About Periodontal (Gum) Disease

Key points

  • Periodontal (gum) diseases, such as gingivitis and periodontitis, are largely preventable and treatable. The key is good oral hygiene, overall self-care, and regular care from a dental health care provider.
  • Periodontal disease refers to conditions that involve inflammation and infection of the tissues (gum and bone) that surround and support the teeth.


Periodontal (gum) disease is a broad term for conditions involving inflammation and infection of the tissues (gum and bone) that surround and support the teeth. 12

Gingivitis is a type of gum disease that involves inflammation of the gums. It is largely preventable and treatable with a combination of routine oral hygiene and professional cleanings. 12

Periodontitis, which also involves bone loss around teeth, is an irreversible condition that can be slowed down and managed with professional treatment.12

Periodontitis is a very common type of gum disease among US adults:

  • About 4 in 10 US adults 30 years or older had a mild, moderate, or severe level of periodontitis in 2009–2014.3
  • About 1 in 2 men and 1 in 3 women 30 years or older had some level of periodontitis.3

Periodontitis is more common as people age. About 60% of adults 65 years or older had periodontitis in 2009–2014.34


Two of the most common types of gum disease are gingivitis and periodontitis.


The mildest form of gum disease is gingivitis, an inflammatory condition where the gums become red, swollen, and may easily bleed. Gingivitis is a reversible condition. But if left untreated, it can lead to a gum disease called periodontitis.14


Periodontitis is a chronic inflammatory condition that leads to mild, moderate, or severe destruction of the supporting tissues around teeth. A main feature of periodontitis is bone loss around the affected teeth.25 Untreated periodontitis can also make other chronic conditions, such as diabetes, worse.16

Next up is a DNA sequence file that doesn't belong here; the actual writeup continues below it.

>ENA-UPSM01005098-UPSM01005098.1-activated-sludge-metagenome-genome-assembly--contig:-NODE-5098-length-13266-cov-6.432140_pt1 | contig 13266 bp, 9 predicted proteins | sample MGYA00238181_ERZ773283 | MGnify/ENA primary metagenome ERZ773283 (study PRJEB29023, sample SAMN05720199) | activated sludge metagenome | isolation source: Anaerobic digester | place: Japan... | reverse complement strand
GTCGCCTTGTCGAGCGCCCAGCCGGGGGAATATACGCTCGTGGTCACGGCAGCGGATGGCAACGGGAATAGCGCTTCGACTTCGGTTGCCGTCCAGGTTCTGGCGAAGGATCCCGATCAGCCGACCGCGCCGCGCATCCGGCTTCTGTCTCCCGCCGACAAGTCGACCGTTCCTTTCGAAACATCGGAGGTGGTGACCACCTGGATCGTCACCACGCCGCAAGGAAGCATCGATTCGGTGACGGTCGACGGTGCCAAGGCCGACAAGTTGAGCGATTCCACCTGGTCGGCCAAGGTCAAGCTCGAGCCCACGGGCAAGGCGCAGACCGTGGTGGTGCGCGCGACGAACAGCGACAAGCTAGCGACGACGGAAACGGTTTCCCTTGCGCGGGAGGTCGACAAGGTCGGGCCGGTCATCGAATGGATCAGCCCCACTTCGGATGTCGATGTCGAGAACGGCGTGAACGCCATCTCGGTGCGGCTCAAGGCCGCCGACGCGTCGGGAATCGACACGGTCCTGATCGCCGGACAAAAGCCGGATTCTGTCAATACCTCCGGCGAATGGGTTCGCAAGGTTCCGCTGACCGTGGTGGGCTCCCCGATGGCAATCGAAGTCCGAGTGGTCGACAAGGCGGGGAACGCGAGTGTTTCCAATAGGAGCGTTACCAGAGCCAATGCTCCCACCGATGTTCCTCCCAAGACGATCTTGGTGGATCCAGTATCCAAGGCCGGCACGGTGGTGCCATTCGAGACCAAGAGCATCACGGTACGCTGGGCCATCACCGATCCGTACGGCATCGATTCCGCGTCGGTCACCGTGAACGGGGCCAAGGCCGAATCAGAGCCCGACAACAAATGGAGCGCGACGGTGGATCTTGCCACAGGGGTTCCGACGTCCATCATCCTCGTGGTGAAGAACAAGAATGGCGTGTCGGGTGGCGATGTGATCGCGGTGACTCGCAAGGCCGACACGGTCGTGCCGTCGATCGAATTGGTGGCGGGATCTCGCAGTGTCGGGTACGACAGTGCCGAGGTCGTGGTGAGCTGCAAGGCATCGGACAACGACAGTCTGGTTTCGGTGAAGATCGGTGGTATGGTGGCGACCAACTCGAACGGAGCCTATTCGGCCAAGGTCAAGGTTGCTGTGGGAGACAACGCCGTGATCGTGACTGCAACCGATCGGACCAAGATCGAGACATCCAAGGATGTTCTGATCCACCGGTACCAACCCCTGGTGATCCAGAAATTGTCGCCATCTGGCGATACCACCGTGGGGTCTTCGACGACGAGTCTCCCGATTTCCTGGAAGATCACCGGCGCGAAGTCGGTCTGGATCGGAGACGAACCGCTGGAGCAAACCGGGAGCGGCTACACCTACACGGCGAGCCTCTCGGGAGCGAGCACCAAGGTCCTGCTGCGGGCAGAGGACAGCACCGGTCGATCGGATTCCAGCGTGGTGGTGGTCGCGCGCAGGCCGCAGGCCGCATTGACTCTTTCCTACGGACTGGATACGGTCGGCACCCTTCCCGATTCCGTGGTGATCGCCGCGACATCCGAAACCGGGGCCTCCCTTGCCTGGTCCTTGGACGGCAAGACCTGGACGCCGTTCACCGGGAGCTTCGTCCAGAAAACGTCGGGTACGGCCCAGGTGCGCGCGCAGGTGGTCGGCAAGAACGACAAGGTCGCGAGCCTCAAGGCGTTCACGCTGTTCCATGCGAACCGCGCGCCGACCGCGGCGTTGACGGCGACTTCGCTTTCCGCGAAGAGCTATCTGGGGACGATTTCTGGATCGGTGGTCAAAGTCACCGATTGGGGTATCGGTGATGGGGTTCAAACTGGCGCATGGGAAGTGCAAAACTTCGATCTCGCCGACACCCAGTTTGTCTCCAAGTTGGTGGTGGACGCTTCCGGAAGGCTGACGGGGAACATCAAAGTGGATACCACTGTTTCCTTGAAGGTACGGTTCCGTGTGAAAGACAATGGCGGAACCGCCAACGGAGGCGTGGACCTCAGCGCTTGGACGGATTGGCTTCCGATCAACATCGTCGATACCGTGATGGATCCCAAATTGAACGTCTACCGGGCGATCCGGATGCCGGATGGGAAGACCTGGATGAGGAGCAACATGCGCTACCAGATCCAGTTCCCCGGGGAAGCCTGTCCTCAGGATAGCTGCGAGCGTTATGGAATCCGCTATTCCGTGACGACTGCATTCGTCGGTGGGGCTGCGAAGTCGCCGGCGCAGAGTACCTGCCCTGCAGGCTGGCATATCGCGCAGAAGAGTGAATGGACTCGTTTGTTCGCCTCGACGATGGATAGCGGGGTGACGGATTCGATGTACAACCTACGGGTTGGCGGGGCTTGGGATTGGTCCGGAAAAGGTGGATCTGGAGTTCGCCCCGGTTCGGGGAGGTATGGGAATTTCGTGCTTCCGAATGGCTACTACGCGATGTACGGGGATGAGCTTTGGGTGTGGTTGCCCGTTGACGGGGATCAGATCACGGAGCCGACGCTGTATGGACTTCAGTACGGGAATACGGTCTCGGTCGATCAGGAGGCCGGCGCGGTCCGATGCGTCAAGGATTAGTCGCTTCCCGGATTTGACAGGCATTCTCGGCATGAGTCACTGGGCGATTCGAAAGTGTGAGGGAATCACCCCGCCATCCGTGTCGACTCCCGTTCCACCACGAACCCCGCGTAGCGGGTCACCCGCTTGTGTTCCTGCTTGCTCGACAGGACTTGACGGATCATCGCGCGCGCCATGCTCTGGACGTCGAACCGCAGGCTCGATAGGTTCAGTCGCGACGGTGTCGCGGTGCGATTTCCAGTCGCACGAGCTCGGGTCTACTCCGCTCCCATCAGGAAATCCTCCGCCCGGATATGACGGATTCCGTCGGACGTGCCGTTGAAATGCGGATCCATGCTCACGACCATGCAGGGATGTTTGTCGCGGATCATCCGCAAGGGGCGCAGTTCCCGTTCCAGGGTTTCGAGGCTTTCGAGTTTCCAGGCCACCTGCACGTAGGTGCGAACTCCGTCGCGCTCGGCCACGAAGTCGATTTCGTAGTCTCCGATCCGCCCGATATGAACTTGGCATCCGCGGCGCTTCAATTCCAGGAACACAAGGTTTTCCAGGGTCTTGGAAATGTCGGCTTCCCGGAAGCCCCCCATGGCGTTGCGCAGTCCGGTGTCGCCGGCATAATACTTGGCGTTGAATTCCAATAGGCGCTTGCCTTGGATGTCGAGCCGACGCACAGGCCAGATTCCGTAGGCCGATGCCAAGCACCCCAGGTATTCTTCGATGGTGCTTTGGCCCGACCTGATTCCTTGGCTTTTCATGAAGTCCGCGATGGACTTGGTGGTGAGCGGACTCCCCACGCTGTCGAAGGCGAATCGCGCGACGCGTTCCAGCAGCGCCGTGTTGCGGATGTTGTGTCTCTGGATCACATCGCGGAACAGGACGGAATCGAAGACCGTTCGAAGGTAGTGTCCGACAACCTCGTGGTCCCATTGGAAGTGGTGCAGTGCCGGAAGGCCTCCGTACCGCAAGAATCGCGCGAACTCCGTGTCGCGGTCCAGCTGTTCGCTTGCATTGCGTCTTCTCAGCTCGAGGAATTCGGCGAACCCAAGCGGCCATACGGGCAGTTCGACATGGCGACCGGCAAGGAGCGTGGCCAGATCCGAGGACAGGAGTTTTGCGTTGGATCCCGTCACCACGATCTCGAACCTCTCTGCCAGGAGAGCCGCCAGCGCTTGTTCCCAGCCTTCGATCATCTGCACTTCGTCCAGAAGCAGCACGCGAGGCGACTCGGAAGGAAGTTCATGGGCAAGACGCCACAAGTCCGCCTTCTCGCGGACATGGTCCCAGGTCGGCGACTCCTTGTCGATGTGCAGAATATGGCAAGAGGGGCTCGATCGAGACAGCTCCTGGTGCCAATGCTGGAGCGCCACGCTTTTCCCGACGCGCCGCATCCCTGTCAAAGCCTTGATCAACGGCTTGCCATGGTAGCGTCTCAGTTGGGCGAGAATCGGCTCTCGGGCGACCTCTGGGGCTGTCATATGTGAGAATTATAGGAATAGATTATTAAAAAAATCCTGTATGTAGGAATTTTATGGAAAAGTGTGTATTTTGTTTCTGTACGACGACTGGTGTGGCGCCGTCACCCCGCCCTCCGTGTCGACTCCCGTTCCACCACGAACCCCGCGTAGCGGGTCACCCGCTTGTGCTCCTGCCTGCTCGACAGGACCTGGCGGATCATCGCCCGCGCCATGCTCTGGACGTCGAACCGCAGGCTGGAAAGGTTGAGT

Periodontitis cannot be reversed, but it can be slowed down and managed with professional treatment. Periodontitis and cavities (tooth decay) are the two leading causes of tooth loss.7

Signs and symptoms

Gum disease can often become serious before a person notices that they have symptoms.1 A yearly dental checkup can help to detect and prevent this condition.

Signs and symptoms of gum disease may include:1

  • Red, swollen, or tender gums.
  • Bleeding gums.
  • Gums that have moved away or downward from your teeth.
  • Loose or sensitive teeth.
  • Painful chewing.
  • Any change in the way your teeth fit together when biting.
  • Any change in how well your partial denture fits.

Risk factors

Research is ongoing to learn more about the risk factors for gum disease. Some studies have indicated an association between gum disease and certain factors or characteristics, including:

  • Smoking.1348
  • Diabetes.4689
  • Poor oral hygiene.410
  • Medication with oral side effects.14
  • Stress.11
  • Genetics.148
  • Malocclusion (crooked teeth), clenching, or bruxism (grinding teeth).14
  • Underlying systemic conditions.14812
  • Hormonal changes, such as with pregnancy or menopause.148
  • Poor nutrition or obesity.1413

Who is at risk

About 62% of US adults 30 years or older who are current smokers had periodontitis in 2009–2014.3

Among US adults 30 years or older, periodontitis also disproportionately affects those who are:3

  • Living below 100% of the federal poverty level (60%).
  • Living with diabetes (60%).
  • Mexican American (60%).